But implicit in the title, Love Rules, there’s hope and faith as well, balancing out the doubt and darkness in some of the subject matter Johnson was so drawn to while making the cord. “Musically and lyrically, I tend to be more attracted to the bittersweet, but the other part of me still love’s to be hopeful and positive.”
It’s there in the possibilities for “opening up the door to heaven” and lasting love Johnson describes in ‘What If’. And in ‘Teach Me’, a prayerful appeal for the strength and knowledge to learn to love better, and to find the strength to give thanks for that knowledge even if it comes with a measure of pain – a track that also showcases Johnson’s production chops with an arrangement that’s powerfully dynamic musically, and yet still intensely devotional.
These are all songs Johnson truly loves, delivered with a level of conviction and authenticity that’s as much a testament to her range as a singer and songwriter as it is to her deepening perspective on life and love.
Making Love Rules wasn’t a result of feeling any specific pressure to release a record, she says. “I come around when I have a handful of songs that I really want to be heard and then I build the rest of the record around that.”
On Love Rules Johnson’s arrangements and lyrics are as compelling and truthfully spoken as ever. Regardless of the subject matter, on every track Johnson manages to communicate the power of love with both a sense of wonder and a keen sense of self. Nowhere more so on the record’s first single, ‘Let Me
Introduce Myself’. A track that, unlike the rest of the songs, was initially intended for another artist’s record. Ironically, the sentiment it expresses offered Johnson a perfect way to reintroduce herself to listeners after so long away.
“There’s nothing better than someone saying they like something you’re passionate about,” Johnson says.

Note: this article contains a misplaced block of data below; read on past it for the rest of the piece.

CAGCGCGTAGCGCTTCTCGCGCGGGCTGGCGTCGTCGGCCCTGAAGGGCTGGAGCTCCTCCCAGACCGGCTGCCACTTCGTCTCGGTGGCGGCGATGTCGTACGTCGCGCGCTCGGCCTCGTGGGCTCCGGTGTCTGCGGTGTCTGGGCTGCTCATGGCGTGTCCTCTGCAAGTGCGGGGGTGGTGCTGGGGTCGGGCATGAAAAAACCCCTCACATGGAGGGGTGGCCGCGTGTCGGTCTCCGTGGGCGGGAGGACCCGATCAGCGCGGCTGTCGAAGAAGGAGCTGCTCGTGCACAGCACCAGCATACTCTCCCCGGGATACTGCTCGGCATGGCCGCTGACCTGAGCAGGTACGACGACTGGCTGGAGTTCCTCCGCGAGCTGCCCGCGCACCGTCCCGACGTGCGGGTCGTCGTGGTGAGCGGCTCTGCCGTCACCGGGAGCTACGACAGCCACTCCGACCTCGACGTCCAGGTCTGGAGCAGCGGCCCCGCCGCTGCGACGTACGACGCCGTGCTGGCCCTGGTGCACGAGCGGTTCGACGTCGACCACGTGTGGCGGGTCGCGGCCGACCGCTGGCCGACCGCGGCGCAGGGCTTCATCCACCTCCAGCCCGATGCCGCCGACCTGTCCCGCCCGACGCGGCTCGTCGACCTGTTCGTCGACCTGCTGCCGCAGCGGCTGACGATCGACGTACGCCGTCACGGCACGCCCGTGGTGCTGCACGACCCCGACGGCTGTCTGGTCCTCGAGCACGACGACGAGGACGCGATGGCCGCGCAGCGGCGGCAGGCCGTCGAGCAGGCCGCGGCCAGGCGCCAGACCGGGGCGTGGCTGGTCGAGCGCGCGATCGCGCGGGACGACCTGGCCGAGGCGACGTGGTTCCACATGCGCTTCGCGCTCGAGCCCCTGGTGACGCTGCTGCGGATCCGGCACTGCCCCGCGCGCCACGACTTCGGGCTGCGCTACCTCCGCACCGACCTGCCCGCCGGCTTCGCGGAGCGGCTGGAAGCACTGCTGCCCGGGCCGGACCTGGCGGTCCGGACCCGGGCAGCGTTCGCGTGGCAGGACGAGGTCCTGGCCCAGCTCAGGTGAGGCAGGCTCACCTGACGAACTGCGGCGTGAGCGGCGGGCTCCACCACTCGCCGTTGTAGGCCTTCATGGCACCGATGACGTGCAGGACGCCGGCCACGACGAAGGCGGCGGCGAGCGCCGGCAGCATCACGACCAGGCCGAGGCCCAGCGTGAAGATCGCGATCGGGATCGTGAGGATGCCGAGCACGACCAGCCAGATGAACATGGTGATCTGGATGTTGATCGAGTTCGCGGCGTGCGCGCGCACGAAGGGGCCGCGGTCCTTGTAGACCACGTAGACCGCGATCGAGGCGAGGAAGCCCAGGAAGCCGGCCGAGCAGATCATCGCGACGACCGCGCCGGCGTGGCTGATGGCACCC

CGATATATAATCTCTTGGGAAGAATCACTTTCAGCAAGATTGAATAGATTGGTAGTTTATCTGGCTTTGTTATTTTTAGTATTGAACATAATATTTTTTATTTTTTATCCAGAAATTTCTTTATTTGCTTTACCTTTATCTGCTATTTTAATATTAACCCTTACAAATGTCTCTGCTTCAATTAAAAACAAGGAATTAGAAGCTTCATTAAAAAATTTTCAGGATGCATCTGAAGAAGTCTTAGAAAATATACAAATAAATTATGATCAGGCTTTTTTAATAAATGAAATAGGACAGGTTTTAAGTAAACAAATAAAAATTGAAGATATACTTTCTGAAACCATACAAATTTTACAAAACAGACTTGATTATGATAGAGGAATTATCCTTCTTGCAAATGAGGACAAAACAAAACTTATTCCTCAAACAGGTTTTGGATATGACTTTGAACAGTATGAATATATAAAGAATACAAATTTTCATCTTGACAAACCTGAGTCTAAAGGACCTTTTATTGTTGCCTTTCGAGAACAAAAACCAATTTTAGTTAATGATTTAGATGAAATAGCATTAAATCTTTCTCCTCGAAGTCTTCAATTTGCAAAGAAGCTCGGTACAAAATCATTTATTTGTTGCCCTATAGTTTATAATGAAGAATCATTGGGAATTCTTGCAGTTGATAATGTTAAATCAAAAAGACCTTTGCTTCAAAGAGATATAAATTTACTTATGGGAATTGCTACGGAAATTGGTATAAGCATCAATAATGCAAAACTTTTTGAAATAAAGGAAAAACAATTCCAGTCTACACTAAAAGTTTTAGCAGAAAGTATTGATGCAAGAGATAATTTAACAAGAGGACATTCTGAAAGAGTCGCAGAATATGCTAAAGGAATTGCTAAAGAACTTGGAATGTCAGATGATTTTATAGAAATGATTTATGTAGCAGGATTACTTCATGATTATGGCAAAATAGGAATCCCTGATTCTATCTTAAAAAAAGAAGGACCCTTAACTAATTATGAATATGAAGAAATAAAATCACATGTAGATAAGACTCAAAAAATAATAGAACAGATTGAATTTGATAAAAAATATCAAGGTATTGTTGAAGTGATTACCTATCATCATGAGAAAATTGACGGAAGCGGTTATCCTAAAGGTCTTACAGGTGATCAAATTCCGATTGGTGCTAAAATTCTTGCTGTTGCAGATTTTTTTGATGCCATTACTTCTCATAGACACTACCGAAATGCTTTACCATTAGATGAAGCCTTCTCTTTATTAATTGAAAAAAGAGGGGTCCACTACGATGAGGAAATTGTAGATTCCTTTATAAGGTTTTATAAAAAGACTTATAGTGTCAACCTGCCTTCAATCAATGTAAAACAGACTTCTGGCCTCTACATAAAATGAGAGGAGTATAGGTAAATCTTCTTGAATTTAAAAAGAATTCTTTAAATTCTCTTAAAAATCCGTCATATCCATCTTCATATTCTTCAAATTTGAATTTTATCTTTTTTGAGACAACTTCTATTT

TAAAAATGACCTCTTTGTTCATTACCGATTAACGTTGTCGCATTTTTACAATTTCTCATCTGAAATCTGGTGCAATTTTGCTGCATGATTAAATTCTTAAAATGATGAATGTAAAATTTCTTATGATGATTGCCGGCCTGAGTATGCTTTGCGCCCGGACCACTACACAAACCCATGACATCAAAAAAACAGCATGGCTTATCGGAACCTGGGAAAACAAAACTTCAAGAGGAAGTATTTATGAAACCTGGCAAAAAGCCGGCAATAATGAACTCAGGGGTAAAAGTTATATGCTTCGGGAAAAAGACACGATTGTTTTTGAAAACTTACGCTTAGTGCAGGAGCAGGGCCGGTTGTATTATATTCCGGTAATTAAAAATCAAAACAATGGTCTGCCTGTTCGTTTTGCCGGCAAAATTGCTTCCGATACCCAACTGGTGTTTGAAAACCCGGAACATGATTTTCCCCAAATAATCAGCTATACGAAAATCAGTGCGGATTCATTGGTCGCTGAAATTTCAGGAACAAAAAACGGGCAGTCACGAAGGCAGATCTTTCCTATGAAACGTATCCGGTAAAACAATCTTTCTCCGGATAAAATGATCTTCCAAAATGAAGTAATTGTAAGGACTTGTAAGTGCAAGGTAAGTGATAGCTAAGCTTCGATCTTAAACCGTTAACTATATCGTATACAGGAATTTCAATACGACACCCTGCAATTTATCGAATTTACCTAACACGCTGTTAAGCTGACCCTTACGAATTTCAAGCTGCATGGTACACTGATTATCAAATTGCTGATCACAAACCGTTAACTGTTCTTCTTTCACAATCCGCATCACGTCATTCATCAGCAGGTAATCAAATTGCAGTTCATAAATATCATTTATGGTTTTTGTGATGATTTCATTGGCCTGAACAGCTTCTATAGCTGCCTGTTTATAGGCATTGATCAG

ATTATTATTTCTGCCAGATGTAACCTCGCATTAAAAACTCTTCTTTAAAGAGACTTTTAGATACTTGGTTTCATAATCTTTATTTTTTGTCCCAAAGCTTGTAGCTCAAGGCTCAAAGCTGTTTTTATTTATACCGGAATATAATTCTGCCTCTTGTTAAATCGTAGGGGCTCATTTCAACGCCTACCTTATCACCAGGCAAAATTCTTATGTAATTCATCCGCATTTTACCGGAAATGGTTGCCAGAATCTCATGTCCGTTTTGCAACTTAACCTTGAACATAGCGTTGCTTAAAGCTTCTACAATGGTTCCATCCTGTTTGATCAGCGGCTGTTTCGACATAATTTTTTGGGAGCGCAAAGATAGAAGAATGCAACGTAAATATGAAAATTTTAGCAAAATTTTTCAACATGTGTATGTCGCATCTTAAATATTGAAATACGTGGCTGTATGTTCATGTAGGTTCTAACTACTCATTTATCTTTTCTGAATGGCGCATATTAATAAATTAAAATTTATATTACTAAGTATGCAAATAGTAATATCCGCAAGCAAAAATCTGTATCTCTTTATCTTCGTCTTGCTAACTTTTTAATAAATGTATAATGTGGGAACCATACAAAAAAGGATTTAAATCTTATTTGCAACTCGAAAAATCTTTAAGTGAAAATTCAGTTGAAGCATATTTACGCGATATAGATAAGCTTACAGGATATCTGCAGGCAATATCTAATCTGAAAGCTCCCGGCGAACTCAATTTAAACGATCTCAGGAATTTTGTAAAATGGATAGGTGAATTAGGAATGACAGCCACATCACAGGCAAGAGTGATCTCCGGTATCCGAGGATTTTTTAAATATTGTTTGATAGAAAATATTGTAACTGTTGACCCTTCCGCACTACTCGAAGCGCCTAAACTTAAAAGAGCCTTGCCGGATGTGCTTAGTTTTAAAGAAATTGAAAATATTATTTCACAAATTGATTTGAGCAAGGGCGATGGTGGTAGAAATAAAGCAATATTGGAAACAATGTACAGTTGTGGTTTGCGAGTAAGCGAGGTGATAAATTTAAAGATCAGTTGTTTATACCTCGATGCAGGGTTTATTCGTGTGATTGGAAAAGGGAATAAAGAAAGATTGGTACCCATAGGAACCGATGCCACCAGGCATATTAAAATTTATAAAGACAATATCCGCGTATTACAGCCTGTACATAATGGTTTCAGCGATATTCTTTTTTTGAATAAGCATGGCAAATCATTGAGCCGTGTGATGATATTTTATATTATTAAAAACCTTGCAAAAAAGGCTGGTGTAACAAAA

On the other hand, there’s always the chance, especially after being out of the public eye for a time, they won’t. “That’s the insecurity that comes with being a recording artist.”
There are many phrases that come to mind as a way of describing Carolyn Dawn Johnson, but insecure certainly isn’t one of them. Over the course of her career Johnson has shared the stage with Country greats old and new, from the likes of Reba McEntire, Kenny Chesney and Keith Urban, to Kenny Rogers and
Merle Haggard. She’s garnered critical acclaim and commercial success with powerhouse hits ranging from her first No. 1 as a songwriter (1999’s ‘Single White Female’ by Chely Wright); to tracks from her own records including ‘Complicated’ and ‘I Don’t Want You To Go’. Along the way she’s won ACMA, JUNO and American Music Awards, and has been honoured as a songwriter, recording artist and producer with multiple ASCAP, SOCAN and Canadian Country Music Awards (an astounding 16).
Still, for all the awards, and for all the breadth of her experience, it wasn’t the easiest thing in the world to put herself out there again with the release of her own record. “I didn’t know what was going to happen. I was nervous about getting back out there, and you do ask yourself, is anybody even going to care?”
The answer is a resounding yes. When ‘Let Me Introduce Myself’ hit Canadian airwaves it became number 1 most added track at Canadian Country Radio two weeks running following its June 2010 release. “It felt like they’d welcomed me back with open arms,” Johnson says. And although the record may stray into
areas that reflect some of her personal uncertainties, Love Rules, like Johnson herself, ultimately tends towards the positive. Leaving the lasting impression that no matter what insecurities haunt you, or what past choices may have left you with lingering doubts, for every corner you turn to find heartache waiting
there’s another just down the road around which you’ll find happiness.